Combine elections, no; consider metro, yes
Hamilton County, Tenn., consists of several municipalities, of which Chattanooga is the largest. A municipality has been granted home rule through a state charter under and governed by the state constitution. Unless otherwise stated in the municipal charter, elected positions are to be nonpartisan. Because there is no party representation, there is no need for primary elections.
Hamilton County government does not have a home rule charter and answers to the state. Therefore there is a partisan election process. So, Hamilton County must have primary elections.
To merge county and municipal elections and conduct both partisan and non-partisan processes simultaneously would be dysfunctional and create voter confusion. While one might think there would be cost savings, the frustration for voters and additional expense to administer such an election would not be worth the small financial savings that might be realized.
Instead, I would love to see a research panel developed by the county and municipalities to examine the feasibility of metro government. Money saved by reducing duplicate departments across the county could better fund education, public health, essential nonprofit services and the jail. Now, that is a game changer.
Metro government would require sacrifices and compromise. This form of government is worthy of our strong consideration.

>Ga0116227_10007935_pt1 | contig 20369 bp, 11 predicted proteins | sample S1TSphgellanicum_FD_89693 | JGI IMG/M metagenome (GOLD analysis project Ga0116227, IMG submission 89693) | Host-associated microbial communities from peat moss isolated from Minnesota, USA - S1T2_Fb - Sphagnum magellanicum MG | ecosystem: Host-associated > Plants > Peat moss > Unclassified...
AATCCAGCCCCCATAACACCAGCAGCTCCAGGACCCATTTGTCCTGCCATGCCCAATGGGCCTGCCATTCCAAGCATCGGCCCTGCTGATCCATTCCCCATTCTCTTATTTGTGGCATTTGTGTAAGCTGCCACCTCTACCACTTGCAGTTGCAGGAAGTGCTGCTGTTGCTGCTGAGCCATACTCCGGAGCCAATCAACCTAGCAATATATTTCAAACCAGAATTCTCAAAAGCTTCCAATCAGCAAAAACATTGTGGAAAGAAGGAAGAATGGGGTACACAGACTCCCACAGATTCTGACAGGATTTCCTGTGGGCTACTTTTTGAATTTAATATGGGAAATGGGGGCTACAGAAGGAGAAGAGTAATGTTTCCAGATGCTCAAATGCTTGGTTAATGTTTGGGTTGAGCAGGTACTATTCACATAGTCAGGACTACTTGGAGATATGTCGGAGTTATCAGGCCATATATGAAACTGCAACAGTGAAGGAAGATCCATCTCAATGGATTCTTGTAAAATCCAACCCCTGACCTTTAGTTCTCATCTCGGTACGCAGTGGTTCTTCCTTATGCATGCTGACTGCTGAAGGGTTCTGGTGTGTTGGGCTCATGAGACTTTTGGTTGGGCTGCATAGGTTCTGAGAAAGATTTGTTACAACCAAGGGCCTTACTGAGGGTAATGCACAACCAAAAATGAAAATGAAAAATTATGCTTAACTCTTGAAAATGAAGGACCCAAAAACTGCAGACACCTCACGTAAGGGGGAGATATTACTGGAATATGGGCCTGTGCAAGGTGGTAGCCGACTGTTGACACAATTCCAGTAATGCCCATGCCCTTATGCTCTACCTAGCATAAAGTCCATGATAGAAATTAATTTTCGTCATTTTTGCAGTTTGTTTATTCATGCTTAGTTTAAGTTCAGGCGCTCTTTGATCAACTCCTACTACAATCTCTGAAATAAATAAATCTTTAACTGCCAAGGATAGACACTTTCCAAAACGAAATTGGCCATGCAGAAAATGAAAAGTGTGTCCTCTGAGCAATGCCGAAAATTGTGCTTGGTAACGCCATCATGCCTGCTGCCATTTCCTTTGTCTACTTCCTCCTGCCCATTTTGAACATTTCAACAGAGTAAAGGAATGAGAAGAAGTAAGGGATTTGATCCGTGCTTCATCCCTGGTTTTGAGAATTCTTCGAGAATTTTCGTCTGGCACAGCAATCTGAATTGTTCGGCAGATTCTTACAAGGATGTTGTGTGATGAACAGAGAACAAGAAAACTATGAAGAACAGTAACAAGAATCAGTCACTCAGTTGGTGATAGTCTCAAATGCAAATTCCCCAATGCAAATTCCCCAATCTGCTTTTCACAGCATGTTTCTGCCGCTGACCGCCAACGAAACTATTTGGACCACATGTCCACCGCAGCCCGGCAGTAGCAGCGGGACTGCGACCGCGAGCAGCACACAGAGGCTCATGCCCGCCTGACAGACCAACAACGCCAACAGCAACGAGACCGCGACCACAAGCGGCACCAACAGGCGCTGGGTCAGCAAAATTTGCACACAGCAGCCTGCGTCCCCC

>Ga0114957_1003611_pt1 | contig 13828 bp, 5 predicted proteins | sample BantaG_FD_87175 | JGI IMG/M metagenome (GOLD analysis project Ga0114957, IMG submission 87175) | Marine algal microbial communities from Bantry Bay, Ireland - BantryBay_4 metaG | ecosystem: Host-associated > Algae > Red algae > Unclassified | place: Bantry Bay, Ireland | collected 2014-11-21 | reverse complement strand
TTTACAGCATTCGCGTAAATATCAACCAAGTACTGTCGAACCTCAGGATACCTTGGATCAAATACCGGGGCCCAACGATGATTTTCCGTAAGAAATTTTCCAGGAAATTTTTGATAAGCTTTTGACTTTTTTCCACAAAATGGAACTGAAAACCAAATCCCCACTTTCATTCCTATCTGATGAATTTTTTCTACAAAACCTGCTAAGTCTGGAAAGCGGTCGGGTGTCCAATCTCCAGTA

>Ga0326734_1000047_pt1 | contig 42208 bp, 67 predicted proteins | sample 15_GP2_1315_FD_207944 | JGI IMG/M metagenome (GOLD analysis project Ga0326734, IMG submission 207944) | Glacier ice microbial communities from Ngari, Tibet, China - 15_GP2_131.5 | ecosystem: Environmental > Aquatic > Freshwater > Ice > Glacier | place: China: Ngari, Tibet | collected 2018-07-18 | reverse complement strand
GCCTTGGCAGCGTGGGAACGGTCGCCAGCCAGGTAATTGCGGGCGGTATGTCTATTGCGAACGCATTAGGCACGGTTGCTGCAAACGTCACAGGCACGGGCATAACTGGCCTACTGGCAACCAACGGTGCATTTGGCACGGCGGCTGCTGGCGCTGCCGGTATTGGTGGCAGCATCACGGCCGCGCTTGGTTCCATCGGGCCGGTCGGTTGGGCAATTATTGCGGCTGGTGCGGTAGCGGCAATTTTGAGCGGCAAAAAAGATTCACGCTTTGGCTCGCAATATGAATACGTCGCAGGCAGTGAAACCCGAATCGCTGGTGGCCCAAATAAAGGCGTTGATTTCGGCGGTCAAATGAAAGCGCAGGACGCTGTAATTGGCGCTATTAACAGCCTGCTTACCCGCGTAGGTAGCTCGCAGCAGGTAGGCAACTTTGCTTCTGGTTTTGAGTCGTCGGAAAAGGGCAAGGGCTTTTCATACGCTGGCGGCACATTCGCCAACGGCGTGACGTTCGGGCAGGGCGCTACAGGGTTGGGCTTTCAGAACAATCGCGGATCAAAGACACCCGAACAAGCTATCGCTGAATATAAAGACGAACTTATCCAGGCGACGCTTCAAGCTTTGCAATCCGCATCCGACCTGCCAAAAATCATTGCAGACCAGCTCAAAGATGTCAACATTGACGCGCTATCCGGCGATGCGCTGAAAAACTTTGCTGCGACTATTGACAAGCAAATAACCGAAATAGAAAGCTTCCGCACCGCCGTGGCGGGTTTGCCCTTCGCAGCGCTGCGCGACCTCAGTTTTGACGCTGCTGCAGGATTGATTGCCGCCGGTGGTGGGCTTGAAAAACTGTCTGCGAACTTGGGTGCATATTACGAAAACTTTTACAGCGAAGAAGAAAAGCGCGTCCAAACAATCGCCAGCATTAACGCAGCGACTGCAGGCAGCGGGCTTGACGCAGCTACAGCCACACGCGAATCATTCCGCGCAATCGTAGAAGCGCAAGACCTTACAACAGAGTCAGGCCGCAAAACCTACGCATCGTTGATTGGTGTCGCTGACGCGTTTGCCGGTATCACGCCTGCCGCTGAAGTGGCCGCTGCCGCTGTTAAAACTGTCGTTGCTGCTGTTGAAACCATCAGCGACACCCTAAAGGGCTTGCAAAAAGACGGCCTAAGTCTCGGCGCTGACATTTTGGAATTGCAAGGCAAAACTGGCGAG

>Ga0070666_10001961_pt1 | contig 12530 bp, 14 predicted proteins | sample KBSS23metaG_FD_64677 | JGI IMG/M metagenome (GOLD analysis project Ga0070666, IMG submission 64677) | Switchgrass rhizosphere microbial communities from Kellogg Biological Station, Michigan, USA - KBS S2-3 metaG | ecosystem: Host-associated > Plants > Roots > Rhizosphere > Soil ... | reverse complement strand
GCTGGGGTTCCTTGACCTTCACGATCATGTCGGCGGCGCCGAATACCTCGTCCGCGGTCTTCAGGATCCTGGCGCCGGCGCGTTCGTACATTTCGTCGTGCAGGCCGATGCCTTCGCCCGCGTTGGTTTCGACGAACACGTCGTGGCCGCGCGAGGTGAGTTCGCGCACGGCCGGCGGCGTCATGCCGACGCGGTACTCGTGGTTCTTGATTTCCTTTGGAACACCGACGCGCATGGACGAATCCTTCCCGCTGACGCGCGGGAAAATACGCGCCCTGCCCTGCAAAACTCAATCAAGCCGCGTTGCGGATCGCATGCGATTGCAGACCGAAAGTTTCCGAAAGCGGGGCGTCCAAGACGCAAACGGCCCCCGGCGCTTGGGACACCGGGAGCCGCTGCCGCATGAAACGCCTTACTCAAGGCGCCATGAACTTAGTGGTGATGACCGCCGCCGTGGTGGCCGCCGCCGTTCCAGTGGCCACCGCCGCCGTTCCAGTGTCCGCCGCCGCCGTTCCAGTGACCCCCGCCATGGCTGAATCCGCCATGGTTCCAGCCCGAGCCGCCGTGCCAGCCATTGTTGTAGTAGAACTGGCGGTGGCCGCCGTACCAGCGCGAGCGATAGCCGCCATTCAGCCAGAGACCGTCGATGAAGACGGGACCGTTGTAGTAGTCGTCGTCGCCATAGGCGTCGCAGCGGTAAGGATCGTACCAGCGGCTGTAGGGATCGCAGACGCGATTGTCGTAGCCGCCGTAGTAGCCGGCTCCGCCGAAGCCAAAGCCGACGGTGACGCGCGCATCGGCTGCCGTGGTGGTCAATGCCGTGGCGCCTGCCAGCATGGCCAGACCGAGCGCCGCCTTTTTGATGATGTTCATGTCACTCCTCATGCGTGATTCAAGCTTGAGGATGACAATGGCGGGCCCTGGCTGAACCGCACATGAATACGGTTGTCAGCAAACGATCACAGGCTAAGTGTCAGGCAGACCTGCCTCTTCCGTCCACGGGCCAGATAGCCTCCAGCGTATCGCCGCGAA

Seek root causes on TVA outage
Apparently, TVA has decided it needs a "blue-ribbon panel" to tell us what failures occurred that resulted in the Christmas outage.
Following this logic, if we should have a train wreck, the engineer can't tell us what happened without a blue-ribbon panel?
The first step in problem-solving is finding root causes. This is best done by the personnel who are closest to the problem and are most familiar with the systems.
It would appear they are trying to run out the clock with a smokescreen to avoid taking any responsibility.
I hope the TFP will hold TVA's feet to the fire and demand that it at least provide a blow-by-blow account of what happened leading up to, and during, the power shortage.
Show understanding for bowl opt-outs
A recent ranter commended college football players for playing in bowl games. Implicitly, the ranter was criticizing those players who opted out of the bowl games, presumably for disloyalty to their teams.
First and foremost, these teams are businesses, in which the only employees not getting paid are the players. True, they receive scholarships and opportunities to get noticed by NFL scouts, but few end up in the NFL. Meanwhile, their coaches make hundreds of thousands, even millions, off the labors of their players.
Interesting how many fans expect players on college football teams they follow -- many of these players being African Americans -- to not only play for free but also to risk career-ending injuries in showcase games that will bring these players little or no benefit. Of what is that a reminder?